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Attempting to beat the dreaded carrot fly

Unfortunately carrot flies thrive in moist and mild climates – just like ours and our countryside provides many wild plants, such as cow parsley, which the carrot fly is attracted to. Problems with carrot fly larvae can discourage gardeners from even trying to grow carrots.

Carrot fly are small black insects, about 5mm long, that feed on nectar. They look a little like an ant with wings. The female lays her eggs in the soil close to where carrots are growing so that when hatched the tiny maggots have a ready food supply. The maggots feed on the root of the carrot and are responsible for the brown tunnels that regularly spoil the carrot crop.

Carrot flies are said to be poor fliers and it is suggested that any open topped barrier that surrounds the carrots will prevent the fly from entering. I must admit to being a bit sceptical about this, it is likely that carrot flies can be carried over the barriers on the wind, so we prefer to completely cover our carrot crop with enviromesh. To be effective the covering needs to be in place before the flies begin to lay their eggs. This tends to be in May but accurate forecasts are produced on the web.

Removing the covering in order to weed the crops can allow some fly in meaning this isn’t a foolproof method.

Carrot flies home in to the smell of the carrots so weeding when there is little breeze on a dry evening can reduce the chances of carrot fly invasion of your carrot beds. After weeding firm down any loosened soil. There is also a suggestion that growing carrots alongside a different strongly scented crop such as onions or garlic can help control the fly. Research does back up that this does have some effect but it is only small and it need four rows of onions to each row of carrots. It is not effective until the onions are making leaf.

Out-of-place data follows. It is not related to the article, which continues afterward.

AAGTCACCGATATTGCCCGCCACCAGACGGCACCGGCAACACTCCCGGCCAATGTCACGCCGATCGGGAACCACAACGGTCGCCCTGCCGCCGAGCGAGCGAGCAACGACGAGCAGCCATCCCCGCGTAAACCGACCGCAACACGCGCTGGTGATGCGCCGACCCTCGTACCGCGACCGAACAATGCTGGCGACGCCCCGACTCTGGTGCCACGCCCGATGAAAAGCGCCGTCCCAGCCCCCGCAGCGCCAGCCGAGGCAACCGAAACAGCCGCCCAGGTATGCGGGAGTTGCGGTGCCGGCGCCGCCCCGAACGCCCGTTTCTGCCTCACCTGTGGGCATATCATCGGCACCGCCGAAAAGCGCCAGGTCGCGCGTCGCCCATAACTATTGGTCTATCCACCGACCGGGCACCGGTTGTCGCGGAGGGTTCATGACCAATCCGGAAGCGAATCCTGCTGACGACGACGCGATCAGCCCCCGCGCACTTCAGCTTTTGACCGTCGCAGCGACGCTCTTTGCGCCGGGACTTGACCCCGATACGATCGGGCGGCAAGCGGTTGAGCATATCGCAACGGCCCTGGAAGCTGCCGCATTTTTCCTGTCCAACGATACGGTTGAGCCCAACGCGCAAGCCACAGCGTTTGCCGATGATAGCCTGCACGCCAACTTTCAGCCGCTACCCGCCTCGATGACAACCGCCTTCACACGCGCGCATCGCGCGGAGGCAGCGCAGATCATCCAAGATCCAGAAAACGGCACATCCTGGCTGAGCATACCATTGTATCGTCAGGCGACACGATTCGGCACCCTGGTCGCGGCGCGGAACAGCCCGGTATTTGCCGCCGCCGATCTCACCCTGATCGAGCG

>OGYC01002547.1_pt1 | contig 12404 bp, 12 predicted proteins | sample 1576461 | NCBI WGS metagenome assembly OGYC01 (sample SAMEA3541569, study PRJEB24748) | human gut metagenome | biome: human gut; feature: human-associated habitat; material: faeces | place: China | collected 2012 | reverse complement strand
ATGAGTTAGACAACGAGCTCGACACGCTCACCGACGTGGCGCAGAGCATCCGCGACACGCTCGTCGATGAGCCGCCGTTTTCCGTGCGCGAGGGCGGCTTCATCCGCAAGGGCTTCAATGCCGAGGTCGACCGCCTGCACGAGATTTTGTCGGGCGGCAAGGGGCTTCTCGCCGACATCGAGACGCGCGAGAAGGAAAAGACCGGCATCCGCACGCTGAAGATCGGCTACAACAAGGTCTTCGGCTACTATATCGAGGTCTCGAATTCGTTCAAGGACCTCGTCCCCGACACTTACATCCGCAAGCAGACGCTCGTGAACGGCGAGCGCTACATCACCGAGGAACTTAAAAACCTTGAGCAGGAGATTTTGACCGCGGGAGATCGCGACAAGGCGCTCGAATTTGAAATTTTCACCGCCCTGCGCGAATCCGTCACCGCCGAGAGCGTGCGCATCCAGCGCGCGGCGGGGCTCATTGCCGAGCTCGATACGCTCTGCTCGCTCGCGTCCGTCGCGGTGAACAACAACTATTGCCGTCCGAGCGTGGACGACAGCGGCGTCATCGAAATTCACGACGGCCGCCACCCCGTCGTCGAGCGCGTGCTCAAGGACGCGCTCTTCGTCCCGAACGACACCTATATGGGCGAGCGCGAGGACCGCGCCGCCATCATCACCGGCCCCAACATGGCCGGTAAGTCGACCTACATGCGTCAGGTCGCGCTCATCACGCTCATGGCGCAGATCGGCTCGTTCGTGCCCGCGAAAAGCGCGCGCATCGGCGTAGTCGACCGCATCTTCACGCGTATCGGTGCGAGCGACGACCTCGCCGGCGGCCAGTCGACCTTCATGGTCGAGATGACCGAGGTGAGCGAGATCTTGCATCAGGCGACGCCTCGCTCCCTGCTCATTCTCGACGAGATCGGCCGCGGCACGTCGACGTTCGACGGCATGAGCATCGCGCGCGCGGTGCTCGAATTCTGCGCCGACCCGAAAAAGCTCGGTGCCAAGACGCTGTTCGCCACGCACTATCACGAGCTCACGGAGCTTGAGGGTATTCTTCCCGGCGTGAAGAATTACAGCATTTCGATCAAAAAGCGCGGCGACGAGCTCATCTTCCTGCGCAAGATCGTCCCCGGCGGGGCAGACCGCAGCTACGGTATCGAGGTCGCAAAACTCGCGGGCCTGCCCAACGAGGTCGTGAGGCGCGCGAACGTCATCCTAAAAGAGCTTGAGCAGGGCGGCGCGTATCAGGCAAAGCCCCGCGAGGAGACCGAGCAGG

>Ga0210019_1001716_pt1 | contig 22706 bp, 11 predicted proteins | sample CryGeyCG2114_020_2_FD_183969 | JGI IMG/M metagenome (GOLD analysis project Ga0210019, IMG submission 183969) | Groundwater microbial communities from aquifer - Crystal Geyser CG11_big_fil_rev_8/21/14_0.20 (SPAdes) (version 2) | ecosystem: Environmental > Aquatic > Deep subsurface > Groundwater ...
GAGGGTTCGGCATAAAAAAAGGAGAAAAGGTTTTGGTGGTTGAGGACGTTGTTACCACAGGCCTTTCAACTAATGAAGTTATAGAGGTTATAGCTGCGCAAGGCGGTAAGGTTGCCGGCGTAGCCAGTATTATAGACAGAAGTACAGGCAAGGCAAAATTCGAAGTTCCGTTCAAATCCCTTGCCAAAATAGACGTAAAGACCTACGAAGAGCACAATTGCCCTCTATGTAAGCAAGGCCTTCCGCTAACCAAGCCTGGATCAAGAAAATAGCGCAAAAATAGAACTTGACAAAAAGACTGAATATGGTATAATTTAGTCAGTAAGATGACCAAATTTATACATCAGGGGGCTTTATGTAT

To avoid a build up of pests it is essential that you do not grow carrots in the same place in two consecutive years.

Another pest of newly emerging carrot seedlings is the slug so your chosen control of these greedy creatures needs to be in place before the carrot seedlings start to germinate.

Our sowing and growing method

Using a hoe, pull out a shallow trench. 

In dry weather water the trench well

 Fill the trench with multi-purpose compost. If the compost is lumpy crumble the lumps so that the compost is of a fine consistency.

With the back of the rake create a drill. 

Pour some seeds onto your hand. 

Sprinkle the seeds into the drill. Take care not to sprinkle the seed too thickly to avoid the need for thinning which encourages carrot fly.

Carefully cover the seed. 

Tap down the compost using the back of the rake. 

Water the compost well and make sure that the compost is watered regularly to avoid drying out. 

Don't forget to label the row. Before covering we use a few slug pellets to try and prevent the slugs form mowing down the newly emerging seedlings. Having the mesh in place means that these do not pose a threat to birds etc.